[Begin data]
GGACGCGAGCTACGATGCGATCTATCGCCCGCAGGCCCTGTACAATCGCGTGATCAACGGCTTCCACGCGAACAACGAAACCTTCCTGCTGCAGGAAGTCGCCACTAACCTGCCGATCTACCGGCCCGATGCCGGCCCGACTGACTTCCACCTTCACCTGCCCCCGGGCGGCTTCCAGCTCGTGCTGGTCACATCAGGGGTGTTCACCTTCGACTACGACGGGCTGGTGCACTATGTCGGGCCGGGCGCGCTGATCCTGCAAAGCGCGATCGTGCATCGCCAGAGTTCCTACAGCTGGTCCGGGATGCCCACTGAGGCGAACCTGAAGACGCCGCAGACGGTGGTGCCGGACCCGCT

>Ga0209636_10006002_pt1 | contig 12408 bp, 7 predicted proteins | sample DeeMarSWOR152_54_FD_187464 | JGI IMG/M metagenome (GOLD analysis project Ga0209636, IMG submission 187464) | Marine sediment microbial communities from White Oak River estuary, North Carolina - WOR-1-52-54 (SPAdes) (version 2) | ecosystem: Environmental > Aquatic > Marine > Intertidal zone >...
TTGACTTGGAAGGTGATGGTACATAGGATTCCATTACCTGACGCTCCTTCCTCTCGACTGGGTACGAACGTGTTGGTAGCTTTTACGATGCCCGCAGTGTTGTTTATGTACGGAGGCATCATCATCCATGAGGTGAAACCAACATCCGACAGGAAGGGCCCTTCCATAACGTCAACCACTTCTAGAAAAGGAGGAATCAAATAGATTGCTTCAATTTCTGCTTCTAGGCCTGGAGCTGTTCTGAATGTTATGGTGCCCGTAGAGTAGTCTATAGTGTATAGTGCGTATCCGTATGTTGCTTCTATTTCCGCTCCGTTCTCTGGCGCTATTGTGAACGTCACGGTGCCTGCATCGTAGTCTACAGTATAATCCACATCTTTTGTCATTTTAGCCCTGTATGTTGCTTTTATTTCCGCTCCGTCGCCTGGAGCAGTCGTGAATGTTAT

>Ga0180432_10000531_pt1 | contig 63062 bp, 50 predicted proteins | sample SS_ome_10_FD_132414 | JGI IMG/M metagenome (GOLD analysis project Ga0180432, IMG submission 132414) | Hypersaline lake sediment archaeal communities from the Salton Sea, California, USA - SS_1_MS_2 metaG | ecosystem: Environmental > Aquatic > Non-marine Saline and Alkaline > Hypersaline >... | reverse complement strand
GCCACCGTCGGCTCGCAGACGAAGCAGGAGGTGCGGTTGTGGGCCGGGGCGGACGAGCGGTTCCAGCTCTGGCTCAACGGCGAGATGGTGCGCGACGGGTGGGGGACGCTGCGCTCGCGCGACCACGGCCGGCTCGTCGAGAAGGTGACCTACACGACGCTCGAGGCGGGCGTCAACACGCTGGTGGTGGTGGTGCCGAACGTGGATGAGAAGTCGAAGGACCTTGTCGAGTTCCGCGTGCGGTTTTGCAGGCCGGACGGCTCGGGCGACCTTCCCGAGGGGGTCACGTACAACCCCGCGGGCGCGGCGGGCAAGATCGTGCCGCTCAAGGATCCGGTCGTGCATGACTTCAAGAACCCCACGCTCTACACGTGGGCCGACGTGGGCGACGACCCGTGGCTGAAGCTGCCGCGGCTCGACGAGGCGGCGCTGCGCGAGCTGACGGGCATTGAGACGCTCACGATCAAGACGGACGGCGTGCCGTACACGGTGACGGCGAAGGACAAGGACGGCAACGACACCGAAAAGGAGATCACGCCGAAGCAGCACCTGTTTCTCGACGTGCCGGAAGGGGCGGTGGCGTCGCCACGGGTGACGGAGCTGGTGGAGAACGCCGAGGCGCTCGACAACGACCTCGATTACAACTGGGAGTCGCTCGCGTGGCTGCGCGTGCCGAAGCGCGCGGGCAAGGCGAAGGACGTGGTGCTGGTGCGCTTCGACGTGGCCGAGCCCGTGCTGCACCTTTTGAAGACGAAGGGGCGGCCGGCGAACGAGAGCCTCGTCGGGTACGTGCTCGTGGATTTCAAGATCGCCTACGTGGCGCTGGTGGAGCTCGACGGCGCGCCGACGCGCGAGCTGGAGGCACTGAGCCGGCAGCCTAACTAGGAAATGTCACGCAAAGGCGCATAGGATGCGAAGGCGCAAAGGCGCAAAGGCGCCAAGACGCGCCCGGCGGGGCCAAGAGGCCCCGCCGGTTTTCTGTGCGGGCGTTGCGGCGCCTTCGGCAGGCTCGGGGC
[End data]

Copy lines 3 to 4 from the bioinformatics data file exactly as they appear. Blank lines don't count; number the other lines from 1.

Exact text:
TTGACTTGGAAGGTGATGGTACATAGGATTCCATTACCTGACGCTCCTTCCTCTCGACTGGGTACGAACGTGTTGGTAGCTTTTACGATGCCCGCAGTGTTGTTTATGTACGGAGGCATCATCATCCATGAGGTGAAACCAACATCCGACAGGAAGGGCCCTTCCATAACGTCAACCACTTCTAGAAAAGGAGGAATCAAATAGATTGCTTCAATTTCTGCTTCTAGGCCTGGAGCTGTTCTGAATGTTATGGTGCCCGTAGAGTAGTCTATAGTGTATAGTGCGTATCCGTATGTTGCTTCTATTTCCGCTCCGTTCTCTGGCGCTATTGTGAACGTCACGGTGCCTGCATCGTAGTCTACAGTATAATCCACATCTTTTGTCATTTTAGCCCTGTATGTTGCTTTTATTTCCGCTCCGTCGCCTGGAGCAGTCGTGAATGTTAT

>Ga0180432_10000531_pt1 | contig 63062 bp, 50 predicted proteins | sample SS_ome_10_FD_132414 | JGI IMG/M metagenome (GOLD analysis project Ga0180432, IMG submission 132414) | Hypersaline lake sediment archaeal communities from the Salton Sea, California, USA - SS_1_MS_2 metaG | ecosystem: Environmental > Aquatic > Non-marine Saline and Alkaline > Hypersaline >... | reverse complement strand